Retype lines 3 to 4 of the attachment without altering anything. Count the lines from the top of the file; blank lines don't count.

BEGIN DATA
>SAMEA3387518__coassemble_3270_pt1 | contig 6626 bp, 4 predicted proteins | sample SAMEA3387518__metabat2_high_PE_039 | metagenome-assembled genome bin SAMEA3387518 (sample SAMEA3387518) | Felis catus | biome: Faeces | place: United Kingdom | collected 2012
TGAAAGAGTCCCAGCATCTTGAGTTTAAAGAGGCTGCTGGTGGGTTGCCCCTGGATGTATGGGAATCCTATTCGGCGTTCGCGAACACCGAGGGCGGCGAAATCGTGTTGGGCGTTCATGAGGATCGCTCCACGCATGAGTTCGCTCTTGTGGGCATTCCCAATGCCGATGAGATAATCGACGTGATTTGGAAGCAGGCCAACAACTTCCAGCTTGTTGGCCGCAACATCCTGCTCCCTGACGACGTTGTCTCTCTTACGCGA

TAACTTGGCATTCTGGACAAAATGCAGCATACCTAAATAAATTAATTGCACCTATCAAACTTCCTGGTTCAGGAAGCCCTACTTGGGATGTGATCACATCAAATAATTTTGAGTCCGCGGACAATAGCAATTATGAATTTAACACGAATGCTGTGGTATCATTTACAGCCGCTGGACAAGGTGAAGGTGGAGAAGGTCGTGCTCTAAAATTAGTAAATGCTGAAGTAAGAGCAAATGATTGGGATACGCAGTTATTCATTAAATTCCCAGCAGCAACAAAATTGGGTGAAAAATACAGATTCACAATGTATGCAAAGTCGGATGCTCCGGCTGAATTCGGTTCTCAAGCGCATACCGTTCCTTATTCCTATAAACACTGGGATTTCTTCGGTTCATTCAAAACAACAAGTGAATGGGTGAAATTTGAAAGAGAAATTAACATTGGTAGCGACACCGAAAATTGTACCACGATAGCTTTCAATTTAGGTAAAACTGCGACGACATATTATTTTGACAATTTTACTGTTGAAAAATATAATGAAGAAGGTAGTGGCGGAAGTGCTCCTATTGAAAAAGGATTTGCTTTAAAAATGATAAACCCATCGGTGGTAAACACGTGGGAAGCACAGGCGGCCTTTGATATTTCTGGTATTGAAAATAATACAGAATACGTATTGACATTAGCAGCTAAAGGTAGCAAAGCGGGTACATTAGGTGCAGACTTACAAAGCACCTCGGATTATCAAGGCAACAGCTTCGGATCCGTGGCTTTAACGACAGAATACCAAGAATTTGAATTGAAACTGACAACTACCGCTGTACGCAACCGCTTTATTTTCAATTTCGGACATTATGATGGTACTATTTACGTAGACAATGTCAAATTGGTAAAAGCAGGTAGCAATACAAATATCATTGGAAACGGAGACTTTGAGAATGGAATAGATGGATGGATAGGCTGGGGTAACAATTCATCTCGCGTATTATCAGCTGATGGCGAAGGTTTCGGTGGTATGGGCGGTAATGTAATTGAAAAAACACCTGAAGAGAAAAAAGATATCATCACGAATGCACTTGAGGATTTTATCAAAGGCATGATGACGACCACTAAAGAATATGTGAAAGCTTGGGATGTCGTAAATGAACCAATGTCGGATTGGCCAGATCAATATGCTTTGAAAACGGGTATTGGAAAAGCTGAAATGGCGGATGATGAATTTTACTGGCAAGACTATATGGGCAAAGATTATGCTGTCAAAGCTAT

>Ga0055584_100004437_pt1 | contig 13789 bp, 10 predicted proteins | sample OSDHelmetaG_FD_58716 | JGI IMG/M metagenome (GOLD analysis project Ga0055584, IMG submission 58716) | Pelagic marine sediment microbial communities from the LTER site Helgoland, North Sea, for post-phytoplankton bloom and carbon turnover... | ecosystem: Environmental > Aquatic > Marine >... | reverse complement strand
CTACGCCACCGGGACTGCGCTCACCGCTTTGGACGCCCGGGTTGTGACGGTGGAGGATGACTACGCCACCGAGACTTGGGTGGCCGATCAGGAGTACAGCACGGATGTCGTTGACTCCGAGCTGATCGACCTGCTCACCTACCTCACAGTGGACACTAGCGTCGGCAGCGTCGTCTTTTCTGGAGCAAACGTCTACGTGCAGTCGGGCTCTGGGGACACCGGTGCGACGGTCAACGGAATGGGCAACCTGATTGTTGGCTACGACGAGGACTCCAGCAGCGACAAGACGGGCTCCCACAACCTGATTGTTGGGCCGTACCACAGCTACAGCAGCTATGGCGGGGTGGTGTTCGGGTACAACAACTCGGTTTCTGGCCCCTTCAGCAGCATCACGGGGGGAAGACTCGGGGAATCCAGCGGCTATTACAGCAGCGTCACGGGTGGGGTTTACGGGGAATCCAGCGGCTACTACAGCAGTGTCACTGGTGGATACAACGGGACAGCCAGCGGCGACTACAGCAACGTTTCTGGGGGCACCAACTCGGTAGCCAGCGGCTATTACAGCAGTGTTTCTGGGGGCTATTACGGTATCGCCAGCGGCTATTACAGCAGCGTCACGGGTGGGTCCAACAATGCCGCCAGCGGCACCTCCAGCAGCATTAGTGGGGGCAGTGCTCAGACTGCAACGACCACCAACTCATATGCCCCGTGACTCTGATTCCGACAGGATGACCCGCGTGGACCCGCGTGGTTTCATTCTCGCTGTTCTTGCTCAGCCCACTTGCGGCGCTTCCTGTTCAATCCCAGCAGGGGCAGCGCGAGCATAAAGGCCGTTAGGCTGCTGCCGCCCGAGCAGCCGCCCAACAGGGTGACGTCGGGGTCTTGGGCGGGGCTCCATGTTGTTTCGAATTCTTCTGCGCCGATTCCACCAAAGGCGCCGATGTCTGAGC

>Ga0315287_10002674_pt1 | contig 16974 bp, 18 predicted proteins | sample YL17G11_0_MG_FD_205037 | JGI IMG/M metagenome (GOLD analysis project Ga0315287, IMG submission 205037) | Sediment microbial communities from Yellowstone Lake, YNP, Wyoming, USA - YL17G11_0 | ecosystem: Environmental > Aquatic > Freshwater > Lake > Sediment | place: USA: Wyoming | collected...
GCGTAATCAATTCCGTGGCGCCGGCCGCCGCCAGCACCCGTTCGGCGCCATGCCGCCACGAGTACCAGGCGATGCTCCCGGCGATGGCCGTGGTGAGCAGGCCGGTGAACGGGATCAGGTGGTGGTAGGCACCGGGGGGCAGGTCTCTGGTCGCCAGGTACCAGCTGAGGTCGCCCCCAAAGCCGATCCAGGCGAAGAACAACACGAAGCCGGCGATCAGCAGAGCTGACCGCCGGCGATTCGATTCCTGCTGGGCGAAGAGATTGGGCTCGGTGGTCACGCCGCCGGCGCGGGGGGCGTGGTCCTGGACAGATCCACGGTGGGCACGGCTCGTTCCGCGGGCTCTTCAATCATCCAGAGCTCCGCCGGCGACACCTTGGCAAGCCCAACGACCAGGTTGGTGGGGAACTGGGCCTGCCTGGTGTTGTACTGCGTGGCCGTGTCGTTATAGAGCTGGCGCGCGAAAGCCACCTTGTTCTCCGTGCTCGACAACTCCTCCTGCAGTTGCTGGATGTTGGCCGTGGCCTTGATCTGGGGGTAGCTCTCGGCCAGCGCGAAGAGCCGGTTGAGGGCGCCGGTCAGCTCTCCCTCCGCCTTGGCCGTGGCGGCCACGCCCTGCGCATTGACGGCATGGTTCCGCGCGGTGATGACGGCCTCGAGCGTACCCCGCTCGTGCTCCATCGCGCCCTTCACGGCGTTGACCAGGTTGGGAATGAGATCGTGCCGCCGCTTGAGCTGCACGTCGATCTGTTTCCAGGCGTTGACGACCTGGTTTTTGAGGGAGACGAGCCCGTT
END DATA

TAACTTGGCATTCTGGACAAAATGCAGCATACCTAAATAAATTAATTGCACCTATCAAACTTCCTGGTTCAGGAAGCCCTACTTGGGATGTGATCACATCAAATAATTTTGAGTCCGCGGACAATAGCAATTATGAATTTAACACGAATGCTGTGGTATCATTTACAGCCGCTGGACAAGGTGAAGGTGGAGAAGGTCGTGCTCTAAAATTAGTAAATGCTGAAGTAAGAGCAAATGATTGGGATACGCAGTTATTCATTAAATTCCCAGCAGCAACAAAATTGGGTGAAAAATACAGATTCACAATGTATGCAAAGTCGGATGCTCCGGCTGAATTCGGTTCTCAAGCGCATACCGTTCCTTATTCCTATAAACACTGGGATTTCTTCGGTTCATTCAAAACAACAAGTGAATGGGTGAAATTTGAAAGAGAAATTAACATTGGTAGCGACACCGAAAATTGTACCACGATAGCTTTCAATTTAGGTAAAACTGCGACGACATATTATTTTGACAATTTTACTGTTGAAAAATATAATGAAGAAGGTAGTGGCGGAAGTGCTCCTATTGAAAAAGGATTTGCTTTAAAAATGATAAACCCATCGGTGGTAAACACGTGGGAAGCACAGGCGGCCTTTGATATTTCTGGTATTGAAAATAATACAGAATACGTATTGACATTAGCAGCTAAAGGTAGCAAAGCGGGTACATTAGGTGCAGACTTACAAAGCACCTCGGATTATCAAGGCAACAGCTTCGGATCCGTGGCTTTAACGACAGAATACCAAGAATTTGAATTGAAACTGACAACTACCGCTGTACGCAACCGCTTTATTTTCAATTTCGGACATTATGATGGTACTATTTACGTAGACAATGTCAAATTGGTAAAAGCAGGTAGCAATACAAATATCATTGGAAACGGAGACTTTGAGAATGGAATAGATGGATGGATAGGCTGGGGTAACAATTCATCTCGCGTATTATCAGCTGATGGCGAAGGTTTCGGTGGTATGGGCGGTAATGTAATTGAAAAAACACCTGAAGAGAAAAAAGATATCATCACGAATGCACTTGAGGATTTTATCAAAGGCATGATGACGACCACTAAAGAATATGTGAAAGCTTGGGATGTCGTAAATGAACCAATGTCGGATTGGCCAGATCAATATGCTTTGAAAACGGGTATTGGAAAAGCTGAAATGGCGGATGATGAATTTTACTGGCAAGACTATATGGGCAAAGATTATGCTGTCAAAGCTAT

>Ga0055584_100004437_pt1 | contig 13789 bp, 10 predicted proteins | sample OSDHelmetaG_FD_58716 | JGI IMG/M metagenome (GOLD analysis project Ga0055584, IMG submission 58716) | Pelagic marine sediment microbial communities from the LTER site Helgoland, North Sea, for post-phytoplankton bloom and carbon turnover... | ecosystem: Environmental > Aquatic > Marine >... | reverse complement strand